STAGES OF REVERSE CULTURE SHOCK
Just as there are stages in culture shock, there are four stages of reverse culture shock. These stages show the behaviour of an expatriate when returning home or planning the trip back home.
Returnees are self-assured that they can reintegrate into their home country easily.
Expatriates who are returning home do not feel as if they would have a problem adjusting to their own country. They seem to be oblivious to the fact or in denial that they have not been to their home countries for a long period of time and may not be used to the way certain things are there.
Returnees realize living in their home country is not so easy.
Once returnees realize the difficulties of going back home, they become pessimistic about the reality of the situation. Returnees should be encouraged to take this fear, and make it into something positive and to find a way to solve the problem instead of becoming negative about the fact.
Returnees' thought replaces reaction.
The perspective of the returnee will change into the way they behave.
Returnees will have realistic goals, confidence, self-worth, persistence and resourcefulness.
When returnees come back to their home country, they will have a better sense of the world as they have experienced more, which in turn, will give them more self-confidence and be able to be more resourceful to the organization.
(Hogan, 1983 as cited in Miyamoto & Kuhlman, 2001).
LOSS TO COMPANIES DUE TO REVERSE CULTURE SHOCK
It is crucial for the organizations to take actions to help reduce the effects of reverse culture shock for their employees. If not, the company will also be facing problems as reverse culture shock will also affect the returnees performance in their professional aspects of life.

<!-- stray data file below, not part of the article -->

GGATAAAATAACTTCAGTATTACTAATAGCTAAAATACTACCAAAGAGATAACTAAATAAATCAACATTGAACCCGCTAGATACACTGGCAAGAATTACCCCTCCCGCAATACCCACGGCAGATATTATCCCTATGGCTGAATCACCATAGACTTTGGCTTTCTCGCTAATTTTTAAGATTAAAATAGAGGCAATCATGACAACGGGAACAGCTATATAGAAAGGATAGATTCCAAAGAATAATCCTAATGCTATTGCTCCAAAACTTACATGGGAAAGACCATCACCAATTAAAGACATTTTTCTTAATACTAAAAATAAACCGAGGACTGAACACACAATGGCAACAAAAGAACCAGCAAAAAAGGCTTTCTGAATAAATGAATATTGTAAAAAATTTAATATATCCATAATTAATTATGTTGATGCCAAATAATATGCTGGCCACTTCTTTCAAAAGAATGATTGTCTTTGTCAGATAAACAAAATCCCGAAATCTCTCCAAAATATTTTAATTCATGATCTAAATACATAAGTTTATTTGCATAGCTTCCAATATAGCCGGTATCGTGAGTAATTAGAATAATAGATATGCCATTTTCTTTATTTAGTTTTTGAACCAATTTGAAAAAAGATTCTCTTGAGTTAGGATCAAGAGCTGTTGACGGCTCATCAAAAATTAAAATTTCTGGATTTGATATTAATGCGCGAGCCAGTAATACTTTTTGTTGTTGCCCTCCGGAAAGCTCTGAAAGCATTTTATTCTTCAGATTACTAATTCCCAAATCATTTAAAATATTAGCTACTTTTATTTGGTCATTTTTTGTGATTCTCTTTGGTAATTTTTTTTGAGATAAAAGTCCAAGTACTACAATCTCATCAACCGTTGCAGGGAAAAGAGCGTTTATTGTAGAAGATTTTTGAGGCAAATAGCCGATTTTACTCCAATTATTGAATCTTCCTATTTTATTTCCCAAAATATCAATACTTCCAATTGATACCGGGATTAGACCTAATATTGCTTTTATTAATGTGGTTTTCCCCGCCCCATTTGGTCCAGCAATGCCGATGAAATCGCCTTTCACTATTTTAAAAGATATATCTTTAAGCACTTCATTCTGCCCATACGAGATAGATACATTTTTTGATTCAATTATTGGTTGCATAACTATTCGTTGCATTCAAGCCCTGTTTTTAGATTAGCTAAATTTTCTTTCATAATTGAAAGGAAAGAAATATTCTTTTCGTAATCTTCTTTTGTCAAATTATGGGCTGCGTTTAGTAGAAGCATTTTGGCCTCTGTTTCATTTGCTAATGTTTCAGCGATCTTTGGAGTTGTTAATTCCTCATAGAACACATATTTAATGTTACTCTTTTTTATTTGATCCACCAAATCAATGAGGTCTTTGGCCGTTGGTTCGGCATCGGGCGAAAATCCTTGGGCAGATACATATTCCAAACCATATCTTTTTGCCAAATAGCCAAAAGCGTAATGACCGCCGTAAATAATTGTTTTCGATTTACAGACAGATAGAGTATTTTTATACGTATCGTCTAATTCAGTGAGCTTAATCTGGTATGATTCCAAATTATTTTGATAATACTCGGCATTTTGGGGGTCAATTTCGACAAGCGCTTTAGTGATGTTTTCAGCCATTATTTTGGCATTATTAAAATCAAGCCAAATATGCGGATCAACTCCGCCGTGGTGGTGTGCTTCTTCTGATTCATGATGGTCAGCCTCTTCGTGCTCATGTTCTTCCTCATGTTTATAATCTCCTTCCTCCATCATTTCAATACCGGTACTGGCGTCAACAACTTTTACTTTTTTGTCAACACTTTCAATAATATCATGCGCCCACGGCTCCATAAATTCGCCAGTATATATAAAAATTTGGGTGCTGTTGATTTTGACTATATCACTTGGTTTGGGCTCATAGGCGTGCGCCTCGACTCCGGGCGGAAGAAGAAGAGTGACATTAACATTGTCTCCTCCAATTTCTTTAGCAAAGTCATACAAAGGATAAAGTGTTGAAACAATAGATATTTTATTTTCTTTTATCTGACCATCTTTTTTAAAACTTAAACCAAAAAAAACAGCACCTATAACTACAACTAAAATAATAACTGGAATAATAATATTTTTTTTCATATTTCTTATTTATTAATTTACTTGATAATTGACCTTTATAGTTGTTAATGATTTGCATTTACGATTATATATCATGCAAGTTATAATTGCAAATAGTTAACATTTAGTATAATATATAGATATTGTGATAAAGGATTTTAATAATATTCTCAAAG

Motivation Level Dropped
The companies face a lot of difficulty when the employees return to their respective host countries after the spell of expatriation. The employees go through a phase of reverse culture shock and their motivation level drops. This usually happens due to the changes in the surrounding, organizations and the place. They had gotten used to staying abroad and by coming back they are not able to adapt to the host country and cannot give their best effort. Due to reverse homesickness, returnees may not feel up to working at all which will obviously lower their productivity rate, and will affect the company.
Performance Level Drops
With the motivation level of the foreign assignees dropping comes the performance level. Since the employees lose their focus and the motivation and dedication level drops, their performance also declines. The employees are not able to give their best effort and are not able to do their assigned jobs efficiently and productively for which they were elected for. This leads to the loss to the companys productivity.
No Job Satisfaction
Job satisfaction is one of the major factors that help an employee put in its best effort. If job satisfaction is not there then the employee is not able to perform the job effectively and this affects the company's productivity and performance. Decline in job satisfaction is one of the effects of reverse culture shock that indirectly hampers a company. Like it is explained above that when these foreign assignees come back to their host country after their spell of expatriation they are less motivated and cannot really perform that well like they used to back in the foreign country.
Returnees may also sense a difference in the internal organizational culture of the company. It may take some time for them to adjust to the new culture of how business works. The norms and ways of going about the office need to be learnt again by the returnee.
HOW TO AVOID OR REDUCE REVERSE CULTURE SHOCK
Reverse culture shock cannot be removed in totality. However, there are certain steps the organizations and expatriates themselves can take to help the shock, and to help with adjusting on returning home.
Communication can be said to be of two types when taking reverse culture shock into consideration.